The mining town of Kennecott is a major attraction within the Wrangell-Saint Elias National Park. It is so popular because many of the original buildings are still standing. Today's visitors can walk along Kennecott's main street; peer into the windows of the officer's quarters, mechanical building, and school house; view the hospital; and take a tour of the much-photographed mill building. Several of these red and white buildings are even being restored by the National Park Service.
The town of Kennecott is located at an elevation of 2,200 feet along side the Kennecott Glacier. It was a mining town that supported the Kennecott "mine" which was actually a group of mines in that area. Together, these mines produced some of the highest grade copper in the world from 1911 until 1937. At its peak in 1920, 500 people lived in the town of Kennecott. Most of the building material and equipment for the town and mine structures, including a 400-ton mill, tramway, and power plant were brought in with pack horses and sleds from Valdez.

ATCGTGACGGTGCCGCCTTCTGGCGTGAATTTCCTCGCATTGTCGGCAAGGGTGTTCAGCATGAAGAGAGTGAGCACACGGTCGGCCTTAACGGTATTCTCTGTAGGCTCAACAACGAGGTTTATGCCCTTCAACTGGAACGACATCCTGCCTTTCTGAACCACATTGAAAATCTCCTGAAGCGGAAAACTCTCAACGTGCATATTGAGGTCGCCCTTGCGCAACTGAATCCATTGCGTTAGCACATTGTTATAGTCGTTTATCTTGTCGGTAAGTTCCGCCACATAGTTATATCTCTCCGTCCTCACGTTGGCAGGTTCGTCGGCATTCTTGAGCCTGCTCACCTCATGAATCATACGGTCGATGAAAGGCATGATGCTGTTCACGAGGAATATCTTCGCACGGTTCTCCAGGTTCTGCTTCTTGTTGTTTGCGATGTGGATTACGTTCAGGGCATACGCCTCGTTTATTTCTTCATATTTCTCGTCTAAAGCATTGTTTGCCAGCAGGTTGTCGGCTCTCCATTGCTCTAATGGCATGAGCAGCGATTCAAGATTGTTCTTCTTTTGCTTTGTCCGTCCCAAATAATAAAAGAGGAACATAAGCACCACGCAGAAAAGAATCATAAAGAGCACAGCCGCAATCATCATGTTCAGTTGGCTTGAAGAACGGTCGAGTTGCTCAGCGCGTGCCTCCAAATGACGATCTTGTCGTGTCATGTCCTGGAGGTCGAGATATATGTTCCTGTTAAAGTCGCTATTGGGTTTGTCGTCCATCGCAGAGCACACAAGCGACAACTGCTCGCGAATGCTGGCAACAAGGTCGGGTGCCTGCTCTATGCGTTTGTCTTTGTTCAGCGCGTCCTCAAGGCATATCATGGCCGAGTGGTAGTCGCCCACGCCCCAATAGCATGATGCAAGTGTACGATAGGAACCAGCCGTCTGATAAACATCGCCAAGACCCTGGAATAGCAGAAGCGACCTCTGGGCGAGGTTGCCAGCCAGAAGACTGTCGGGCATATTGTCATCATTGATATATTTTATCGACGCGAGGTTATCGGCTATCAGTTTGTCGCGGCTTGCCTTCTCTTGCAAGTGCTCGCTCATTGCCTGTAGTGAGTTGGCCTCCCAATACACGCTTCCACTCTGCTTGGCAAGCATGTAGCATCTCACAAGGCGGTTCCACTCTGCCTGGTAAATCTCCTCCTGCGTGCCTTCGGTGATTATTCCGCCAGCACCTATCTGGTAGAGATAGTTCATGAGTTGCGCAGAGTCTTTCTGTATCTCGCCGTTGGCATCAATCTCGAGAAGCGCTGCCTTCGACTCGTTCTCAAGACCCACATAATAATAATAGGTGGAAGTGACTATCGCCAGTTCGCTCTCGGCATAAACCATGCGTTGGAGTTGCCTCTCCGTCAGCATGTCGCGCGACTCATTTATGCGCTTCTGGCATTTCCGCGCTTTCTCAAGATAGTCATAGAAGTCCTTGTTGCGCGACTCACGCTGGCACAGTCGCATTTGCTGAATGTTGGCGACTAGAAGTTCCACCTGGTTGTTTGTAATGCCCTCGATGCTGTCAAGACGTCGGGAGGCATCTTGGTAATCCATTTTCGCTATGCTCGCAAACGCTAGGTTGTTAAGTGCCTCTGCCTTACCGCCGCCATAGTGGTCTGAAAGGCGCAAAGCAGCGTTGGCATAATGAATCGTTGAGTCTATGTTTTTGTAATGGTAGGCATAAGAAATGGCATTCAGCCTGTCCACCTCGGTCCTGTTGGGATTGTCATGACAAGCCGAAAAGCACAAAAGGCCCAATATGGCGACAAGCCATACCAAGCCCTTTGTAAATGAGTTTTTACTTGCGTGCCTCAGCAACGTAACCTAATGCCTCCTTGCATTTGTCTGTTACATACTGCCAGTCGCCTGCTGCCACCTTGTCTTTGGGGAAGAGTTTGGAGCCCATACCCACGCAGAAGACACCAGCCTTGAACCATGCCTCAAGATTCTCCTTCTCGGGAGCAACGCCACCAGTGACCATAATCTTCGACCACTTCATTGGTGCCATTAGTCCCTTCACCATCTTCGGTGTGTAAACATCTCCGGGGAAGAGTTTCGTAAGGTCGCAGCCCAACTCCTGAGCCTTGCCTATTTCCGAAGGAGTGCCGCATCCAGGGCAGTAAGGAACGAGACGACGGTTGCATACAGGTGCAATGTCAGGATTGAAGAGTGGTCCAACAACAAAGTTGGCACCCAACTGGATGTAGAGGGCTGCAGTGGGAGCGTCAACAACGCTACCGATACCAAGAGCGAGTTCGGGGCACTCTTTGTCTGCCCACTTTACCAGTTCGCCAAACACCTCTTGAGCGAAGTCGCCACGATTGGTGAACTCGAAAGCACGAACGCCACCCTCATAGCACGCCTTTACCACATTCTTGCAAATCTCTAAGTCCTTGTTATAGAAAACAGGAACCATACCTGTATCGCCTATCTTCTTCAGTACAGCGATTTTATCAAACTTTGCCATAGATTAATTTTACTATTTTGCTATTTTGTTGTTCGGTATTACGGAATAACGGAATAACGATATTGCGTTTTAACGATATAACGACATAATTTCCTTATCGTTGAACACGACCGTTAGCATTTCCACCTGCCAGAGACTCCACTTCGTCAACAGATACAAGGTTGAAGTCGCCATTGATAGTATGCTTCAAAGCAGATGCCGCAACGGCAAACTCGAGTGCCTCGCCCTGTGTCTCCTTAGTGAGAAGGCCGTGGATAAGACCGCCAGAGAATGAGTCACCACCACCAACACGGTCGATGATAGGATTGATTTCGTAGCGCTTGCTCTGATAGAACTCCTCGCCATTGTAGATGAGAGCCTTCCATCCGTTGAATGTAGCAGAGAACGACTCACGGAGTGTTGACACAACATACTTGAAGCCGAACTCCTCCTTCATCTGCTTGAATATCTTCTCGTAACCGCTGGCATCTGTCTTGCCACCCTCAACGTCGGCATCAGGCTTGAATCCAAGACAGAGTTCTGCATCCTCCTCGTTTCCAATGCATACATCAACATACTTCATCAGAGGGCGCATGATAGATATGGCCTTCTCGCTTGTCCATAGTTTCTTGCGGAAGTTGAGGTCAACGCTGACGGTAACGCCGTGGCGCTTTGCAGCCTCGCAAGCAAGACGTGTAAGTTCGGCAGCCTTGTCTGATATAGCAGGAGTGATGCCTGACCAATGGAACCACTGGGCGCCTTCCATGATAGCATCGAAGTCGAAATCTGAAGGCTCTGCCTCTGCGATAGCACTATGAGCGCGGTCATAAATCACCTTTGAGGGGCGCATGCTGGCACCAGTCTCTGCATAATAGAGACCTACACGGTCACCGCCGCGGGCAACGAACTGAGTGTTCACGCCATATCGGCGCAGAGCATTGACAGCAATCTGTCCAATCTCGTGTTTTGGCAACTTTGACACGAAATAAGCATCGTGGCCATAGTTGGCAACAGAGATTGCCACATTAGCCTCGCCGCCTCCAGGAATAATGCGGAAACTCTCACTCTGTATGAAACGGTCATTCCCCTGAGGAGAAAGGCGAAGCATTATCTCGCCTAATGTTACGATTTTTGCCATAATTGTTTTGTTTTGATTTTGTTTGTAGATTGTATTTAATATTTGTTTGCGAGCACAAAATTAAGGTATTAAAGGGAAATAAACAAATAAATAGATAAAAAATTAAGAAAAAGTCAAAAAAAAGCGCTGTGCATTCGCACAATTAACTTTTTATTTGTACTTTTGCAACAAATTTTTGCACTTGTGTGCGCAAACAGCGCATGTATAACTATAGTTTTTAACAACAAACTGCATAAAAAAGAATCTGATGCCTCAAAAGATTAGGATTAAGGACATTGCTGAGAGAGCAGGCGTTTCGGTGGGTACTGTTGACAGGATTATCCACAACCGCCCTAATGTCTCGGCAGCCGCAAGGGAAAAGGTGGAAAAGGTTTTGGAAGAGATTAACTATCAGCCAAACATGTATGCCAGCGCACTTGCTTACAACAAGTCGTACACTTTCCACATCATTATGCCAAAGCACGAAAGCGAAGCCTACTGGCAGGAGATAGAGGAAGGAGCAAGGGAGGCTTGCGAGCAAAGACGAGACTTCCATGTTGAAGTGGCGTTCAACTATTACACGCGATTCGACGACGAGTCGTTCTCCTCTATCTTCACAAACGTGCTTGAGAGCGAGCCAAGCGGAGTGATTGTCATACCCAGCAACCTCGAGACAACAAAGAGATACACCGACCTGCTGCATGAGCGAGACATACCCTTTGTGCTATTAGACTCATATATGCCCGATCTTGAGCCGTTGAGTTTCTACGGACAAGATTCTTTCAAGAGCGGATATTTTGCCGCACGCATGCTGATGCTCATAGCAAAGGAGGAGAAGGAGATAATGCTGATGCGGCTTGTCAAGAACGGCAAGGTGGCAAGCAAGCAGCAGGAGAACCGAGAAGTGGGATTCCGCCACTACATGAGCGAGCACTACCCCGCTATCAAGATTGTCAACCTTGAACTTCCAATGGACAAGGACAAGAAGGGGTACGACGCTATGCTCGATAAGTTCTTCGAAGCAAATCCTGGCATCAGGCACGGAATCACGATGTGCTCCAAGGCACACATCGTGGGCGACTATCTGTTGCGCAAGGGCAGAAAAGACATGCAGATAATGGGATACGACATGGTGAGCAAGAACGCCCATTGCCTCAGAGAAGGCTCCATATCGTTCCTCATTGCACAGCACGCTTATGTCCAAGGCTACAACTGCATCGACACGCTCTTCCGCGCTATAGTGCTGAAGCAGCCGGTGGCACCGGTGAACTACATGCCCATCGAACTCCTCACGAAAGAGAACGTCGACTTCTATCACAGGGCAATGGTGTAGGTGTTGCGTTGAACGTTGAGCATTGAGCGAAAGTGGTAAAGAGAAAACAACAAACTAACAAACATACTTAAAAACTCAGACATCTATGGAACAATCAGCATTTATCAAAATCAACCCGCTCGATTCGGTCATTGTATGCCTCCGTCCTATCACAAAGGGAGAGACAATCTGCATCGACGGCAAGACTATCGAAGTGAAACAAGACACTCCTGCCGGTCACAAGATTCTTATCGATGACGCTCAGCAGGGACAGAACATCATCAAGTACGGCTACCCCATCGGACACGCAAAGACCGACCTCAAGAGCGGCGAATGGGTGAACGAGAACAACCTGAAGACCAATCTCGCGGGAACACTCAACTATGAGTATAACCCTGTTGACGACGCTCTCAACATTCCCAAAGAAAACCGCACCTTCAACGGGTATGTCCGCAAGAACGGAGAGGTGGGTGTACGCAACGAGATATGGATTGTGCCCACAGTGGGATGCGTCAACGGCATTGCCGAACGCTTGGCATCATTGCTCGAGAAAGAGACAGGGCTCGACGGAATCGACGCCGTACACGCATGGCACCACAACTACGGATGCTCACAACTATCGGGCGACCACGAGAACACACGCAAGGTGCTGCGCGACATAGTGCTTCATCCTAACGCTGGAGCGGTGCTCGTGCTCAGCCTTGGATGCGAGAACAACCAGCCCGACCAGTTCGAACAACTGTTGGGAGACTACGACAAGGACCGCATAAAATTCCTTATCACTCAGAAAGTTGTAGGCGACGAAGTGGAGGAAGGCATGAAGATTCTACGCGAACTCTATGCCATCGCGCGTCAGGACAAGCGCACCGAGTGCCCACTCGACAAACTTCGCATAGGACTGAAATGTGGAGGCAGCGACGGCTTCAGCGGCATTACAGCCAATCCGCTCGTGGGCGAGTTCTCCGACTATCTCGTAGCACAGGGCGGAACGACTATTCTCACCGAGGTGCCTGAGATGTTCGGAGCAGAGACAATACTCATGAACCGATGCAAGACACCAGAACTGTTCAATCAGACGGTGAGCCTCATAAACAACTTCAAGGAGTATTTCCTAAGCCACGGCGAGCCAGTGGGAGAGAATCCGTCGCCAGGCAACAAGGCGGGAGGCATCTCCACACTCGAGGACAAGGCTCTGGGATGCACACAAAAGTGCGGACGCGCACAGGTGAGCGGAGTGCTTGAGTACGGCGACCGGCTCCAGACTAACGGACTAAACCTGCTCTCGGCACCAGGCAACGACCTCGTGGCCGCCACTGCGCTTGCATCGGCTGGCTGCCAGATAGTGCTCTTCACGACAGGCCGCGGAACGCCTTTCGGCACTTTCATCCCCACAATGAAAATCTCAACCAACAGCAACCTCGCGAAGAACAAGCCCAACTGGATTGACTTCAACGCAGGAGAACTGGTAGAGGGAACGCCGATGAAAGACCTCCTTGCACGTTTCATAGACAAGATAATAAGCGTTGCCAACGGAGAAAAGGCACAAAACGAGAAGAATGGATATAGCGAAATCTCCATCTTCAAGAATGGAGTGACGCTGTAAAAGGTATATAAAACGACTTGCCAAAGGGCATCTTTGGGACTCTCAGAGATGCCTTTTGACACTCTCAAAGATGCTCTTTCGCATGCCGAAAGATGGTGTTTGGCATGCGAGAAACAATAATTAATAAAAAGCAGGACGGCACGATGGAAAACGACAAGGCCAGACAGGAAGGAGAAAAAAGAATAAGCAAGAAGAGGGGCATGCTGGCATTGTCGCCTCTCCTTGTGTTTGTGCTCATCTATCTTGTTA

Kennecott was a company town, described by some who lived there as "staid and proper" when compared to the more "wild west" environment of McCarthy. The neat frame buildings housed company officials and their families. Movies were shown on Wednesdays and Sundays. Dances were held on Saturdays. There was a school with two teachers, a library, and a hospital.
The miners lived in bunkhouses on the mining sites or in McCarthy. One mine, the Jumbo, was located 4,000 feet above Kennecott and men had to take a 45-minute tram ride to get there, signing a waiver before leaving the ground. Jumbo's 160 working men lived in two bunkhouses.
In 1911, the Copper River Northwest Railroad was completed. It ran from Cordova to Kennecott along the Copper River and became the primary transportation route for both ore and people coming and going from Kennecott.
Copper prices dropped drastically after World War I. These low prices and increased competition from mines in other parts of the world lead to the eventual closure of the mines in the Kennecott region. In 1938, the mines were closed permanently.
Information for this historic moment came from Mountain Wildernss by William R. Hunt and the Copper Spike by Lone Jansen.